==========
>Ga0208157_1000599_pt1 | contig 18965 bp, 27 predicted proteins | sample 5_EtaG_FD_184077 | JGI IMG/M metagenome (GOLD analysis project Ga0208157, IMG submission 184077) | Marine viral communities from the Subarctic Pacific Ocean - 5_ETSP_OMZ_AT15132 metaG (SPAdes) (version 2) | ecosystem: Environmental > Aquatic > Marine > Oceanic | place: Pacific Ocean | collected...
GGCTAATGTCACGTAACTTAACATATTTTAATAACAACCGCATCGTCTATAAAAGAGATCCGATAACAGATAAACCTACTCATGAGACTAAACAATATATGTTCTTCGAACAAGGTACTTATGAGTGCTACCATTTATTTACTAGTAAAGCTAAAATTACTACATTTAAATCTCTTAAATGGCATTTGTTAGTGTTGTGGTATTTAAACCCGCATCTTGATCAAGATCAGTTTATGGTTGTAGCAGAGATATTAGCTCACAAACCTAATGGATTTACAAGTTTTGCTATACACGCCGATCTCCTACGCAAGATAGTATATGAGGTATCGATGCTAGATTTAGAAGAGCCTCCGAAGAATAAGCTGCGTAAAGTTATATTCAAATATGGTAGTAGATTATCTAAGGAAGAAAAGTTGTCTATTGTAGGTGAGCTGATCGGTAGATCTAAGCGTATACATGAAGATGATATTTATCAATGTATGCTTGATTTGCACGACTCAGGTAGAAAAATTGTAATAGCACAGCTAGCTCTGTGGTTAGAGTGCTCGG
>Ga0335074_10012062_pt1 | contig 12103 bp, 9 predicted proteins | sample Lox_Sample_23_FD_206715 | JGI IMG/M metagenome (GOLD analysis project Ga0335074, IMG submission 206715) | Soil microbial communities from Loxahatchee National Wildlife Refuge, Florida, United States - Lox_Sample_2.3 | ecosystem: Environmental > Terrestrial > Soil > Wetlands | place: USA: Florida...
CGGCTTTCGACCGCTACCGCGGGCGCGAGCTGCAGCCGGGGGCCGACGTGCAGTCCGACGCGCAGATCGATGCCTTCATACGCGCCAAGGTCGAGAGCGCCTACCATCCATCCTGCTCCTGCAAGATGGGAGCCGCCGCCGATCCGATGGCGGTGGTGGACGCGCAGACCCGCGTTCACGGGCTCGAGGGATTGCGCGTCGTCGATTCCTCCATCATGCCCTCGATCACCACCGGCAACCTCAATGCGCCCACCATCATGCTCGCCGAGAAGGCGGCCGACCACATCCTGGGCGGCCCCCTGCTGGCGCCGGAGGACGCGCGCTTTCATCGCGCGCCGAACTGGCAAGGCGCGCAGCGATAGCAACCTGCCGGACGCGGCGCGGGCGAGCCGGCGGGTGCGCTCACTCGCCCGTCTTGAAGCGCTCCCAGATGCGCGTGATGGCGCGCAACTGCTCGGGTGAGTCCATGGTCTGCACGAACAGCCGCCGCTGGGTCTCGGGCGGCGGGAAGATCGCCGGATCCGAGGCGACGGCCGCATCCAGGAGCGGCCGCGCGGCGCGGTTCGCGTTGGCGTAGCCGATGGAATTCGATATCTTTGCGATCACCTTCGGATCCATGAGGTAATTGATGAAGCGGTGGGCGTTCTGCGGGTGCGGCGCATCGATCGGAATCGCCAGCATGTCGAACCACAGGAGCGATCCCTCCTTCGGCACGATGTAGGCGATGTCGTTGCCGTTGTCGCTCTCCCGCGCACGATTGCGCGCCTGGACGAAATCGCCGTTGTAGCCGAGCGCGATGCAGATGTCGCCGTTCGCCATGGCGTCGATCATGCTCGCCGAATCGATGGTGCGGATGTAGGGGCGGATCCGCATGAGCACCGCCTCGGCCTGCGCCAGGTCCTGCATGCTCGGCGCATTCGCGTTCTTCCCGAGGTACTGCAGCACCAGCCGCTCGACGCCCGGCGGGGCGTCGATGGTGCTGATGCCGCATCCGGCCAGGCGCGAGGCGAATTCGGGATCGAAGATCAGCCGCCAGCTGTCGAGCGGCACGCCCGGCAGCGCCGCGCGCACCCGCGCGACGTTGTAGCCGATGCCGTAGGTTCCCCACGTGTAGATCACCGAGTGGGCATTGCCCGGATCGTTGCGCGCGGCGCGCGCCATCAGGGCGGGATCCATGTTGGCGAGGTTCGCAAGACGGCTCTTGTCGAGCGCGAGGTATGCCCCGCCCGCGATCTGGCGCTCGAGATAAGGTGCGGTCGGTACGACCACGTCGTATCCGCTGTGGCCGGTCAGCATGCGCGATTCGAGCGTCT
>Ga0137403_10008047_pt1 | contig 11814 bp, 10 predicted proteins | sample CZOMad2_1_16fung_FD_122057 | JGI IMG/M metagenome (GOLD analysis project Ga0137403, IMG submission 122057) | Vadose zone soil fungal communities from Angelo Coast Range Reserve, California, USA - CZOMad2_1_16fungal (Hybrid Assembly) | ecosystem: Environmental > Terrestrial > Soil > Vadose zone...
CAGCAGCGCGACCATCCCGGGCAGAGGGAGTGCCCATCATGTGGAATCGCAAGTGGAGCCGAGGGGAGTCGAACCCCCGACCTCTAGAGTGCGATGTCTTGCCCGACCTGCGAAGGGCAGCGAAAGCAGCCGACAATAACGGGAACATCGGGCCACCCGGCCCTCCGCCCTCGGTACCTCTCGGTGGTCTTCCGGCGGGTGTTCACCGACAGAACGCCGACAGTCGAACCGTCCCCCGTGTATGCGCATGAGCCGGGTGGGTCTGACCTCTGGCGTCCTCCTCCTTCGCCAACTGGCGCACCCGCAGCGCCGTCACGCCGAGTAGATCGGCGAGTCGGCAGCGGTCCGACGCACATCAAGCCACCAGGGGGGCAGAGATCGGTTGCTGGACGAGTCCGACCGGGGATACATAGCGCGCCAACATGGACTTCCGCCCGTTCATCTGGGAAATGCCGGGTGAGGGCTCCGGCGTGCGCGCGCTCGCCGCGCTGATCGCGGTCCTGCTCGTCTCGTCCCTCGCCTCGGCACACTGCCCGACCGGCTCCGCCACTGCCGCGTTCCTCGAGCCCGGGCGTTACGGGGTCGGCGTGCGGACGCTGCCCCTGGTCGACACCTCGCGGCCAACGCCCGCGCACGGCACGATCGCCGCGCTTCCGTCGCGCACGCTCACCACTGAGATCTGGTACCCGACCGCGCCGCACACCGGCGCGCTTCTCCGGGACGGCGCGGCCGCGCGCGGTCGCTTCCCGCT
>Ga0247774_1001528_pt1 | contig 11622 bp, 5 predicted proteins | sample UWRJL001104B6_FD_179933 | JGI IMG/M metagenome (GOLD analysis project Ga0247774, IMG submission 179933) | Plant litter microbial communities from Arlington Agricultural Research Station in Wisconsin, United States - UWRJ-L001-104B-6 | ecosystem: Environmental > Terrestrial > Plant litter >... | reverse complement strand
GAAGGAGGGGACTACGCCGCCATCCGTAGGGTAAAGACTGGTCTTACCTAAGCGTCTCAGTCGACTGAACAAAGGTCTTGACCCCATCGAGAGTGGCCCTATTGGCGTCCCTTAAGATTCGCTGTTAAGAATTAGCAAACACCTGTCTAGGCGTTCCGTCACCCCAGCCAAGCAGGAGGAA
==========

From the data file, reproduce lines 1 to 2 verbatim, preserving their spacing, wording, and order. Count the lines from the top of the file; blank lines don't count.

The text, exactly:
>Ga0208157_1000599_pt1 | contig 18965 bp, 27 predicted proteins | sample 5_EtaG_FD_184077 | JGI IMG/M metagenome (GOLD analysis project Ga0208157, IMG submission 184077) | Marine viral communities from the Subarctic Pacific Ocean - 5_ETSP_OMZ_AT15132 metaG (SPAdes) (version 2) | ecosystem: Environmental > Aquatic > Marine > Oceanic | place: Pacific Ocean | collected...
GGCTAATGTCACGTAACTTAACATATTTTAATAACAACCGCATCGTCTATAAAAGAGATCCGATAACAGATAAACCTACTCATGAGACTAAACAATATATGTTCTTCGAACAAGGTACTTATGAGTGCTACCATTTATTTACTAGTAAAGCTAAAATTACTACATTTAAATCTCTTAAATGGCATTTGTTAGTGTTGTGGTATTTAAACCCGCATCTTGATCAAGATCAGTTTATGGTTGTAGCAGAGATATTAGCTCACAAACCTAATGGATTTACAAGTTTTGCTATACACGCCGATCTCCTACGCAAGATAGTATATGAGGTATCGATGCTAGATTTAGAAGAGCCTCCGAAGAATAAGCTGCGTAAAGTTATATTCAAATATGGTAGTAGATTATCTAAGGAAGAAAAGTTGTCTATTGTAGGTGAGCTGATCGGTAGATCTAAGCGTATACATGAAGATGATATTTATCAATGTATGCTTGATTTGCACGACTCAGGTAGAAAAATTGTAATAGCACAGCTAGCTCTGTGGTTAGAGTGCTCGG